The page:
Symptoms can fall away as the body’s intelligent natural functioning is given the right conditions to restore itself through lifestyle and nutritional habits which support rather than weaken one’s inherent metabolic nature, initially perhaps with the aid of herbal prescriptions also.


The two main concepts to take away

Ayurveda translates as Knowledge of Life. In essence, this means an understanding of how life (and all that lives) works. For the purposes of this article, two factors about Ayurveda are important to remember.

The first is that Ayurveda understands that everything in this manifest world is made up of five elements, in varying combinations: earth, water, fire, air and ether. We humans are made up of these same five elements in varying combinations, which will dictate our natal metabolic nature, also known as our dosha.

The second factor is that Ayurveda makes much of the fact that nature moves in cycles: cycles of the day and night, cycles of the seasons, cycles of our own lives and lifespan. All these cycles are dominated by varying combinations of the five elements that permeate everything in the manifest world.

We are part of nature. And so those five elements combine in different ways within each one of us also. A key point in Ayurveda is the understanding of how the elements combine within each one of us individually, and how our lifestyle and the foods we take in, and the climates and environments we are exposed to, and our changing age, might impact that combination for better or for worse.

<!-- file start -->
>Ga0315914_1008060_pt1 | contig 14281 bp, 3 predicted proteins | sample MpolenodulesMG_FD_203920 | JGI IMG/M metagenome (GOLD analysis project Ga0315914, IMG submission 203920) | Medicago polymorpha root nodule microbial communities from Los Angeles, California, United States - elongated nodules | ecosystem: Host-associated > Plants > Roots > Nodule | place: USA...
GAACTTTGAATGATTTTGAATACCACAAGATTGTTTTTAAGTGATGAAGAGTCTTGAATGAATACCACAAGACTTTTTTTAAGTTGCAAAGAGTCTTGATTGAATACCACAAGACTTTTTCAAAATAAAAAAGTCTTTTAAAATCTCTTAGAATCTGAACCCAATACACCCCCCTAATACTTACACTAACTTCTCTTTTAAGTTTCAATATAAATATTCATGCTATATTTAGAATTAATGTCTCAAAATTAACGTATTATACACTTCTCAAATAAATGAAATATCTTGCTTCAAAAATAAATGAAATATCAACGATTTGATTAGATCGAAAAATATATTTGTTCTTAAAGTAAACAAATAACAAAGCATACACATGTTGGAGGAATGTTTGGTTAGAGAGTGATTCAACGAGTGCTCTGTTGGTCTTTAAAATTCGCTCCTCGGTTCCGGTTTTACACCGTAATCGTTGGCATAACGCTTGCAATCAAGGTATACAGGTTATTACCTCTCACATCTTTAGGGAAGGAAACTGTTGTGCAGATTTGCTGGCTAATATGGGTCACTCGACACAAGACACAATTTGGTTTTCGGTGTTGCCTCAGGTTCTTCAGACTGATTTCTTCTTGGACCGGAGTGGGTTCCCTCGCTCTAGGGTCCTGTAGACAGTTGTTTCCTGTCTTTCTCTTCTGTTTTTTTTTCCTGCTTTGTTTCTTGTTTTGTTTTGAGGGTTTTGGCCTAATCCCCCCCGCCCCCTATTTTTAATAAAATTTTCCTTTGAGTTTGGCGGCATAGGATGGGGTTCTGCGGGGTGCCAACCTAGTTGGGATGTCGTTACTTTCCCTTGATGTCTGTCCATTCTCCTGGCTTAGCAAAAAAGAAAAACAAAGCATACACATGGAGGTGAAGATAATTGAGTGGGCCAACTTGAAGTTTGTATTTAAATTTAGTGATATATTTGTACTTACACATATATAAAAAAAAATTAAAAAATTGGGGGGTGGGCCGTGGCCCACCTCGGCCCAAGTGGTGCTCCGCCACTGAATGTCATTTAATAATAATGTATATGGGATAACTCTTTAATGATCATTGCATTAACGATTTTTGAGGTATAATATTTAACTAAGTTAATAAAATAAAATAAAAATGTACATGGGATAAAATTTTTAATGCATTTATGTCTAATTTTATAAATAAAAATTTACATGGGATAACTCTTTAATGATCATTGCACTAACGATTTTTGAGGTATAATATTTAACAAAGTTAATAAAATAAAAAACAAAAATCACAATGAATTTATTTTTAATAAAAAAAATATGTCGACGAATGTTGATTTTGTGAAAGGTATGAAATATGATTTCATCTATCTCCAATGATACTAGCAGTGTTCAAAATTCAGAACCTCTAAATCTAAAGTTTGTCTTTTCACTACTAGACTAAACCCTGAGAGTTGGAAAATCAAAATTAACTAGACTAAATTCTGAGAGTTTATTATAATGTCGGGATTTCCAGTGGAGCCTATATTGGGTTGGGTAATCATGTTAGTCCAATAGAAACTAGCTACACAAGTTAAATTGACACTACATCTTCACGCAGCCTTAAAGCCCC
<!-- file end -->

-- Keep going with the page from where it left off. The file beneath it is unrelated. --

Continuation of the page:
Armed with this understanding, and with a little Ayurvedic education, we become empowered to do much to maintain a good functioning of body and mind throughout our lives. We can cook for and guide our loved ones in ways that will support their greater health and wellbeing.

There are many books and courses now available on Ayurveda nutrition and lifestyle, and I really recommend spending a little time to arm yourself with this great wisdom. Take charge a little more of your destiny through life choices informed by an appreciation of what supports and what challenges your innate metabolic function and in this way build a life of greater health and happiness. And if things go awry at any time, please know just how much an Ayurveda practitioner has at his/her fingertips to support you: nutrition, herbal, lifestyle, personalised Yoga, mantra and meditation prescriptions. I don’t think you will find a more holistic package for body, mind and heart anywhere else.


About the author


Sara Palmer (Shama) is an ayurveda practitioner and registered senior yoga teacher and therapist. If you’d like to learn more about agni, ama, ojas, your constitutional type and self care in ayurveda, Shama is running Ayurveda Living courses online.



More from this author:

The Wisdom of Ayurveda: A Meditation for the 21st Century Mind (plus Golden Milk recipe)

The Wisdom of Ayurveda: Reclaim a Good Night’s Sleep

The Wisdom of Ayurveda: A Healthy Transition from Summer to Autumn

The Wisdom of Ayurveda: Pacifying the Pitta Dosha in Summer Months

Posted by: Leah Russell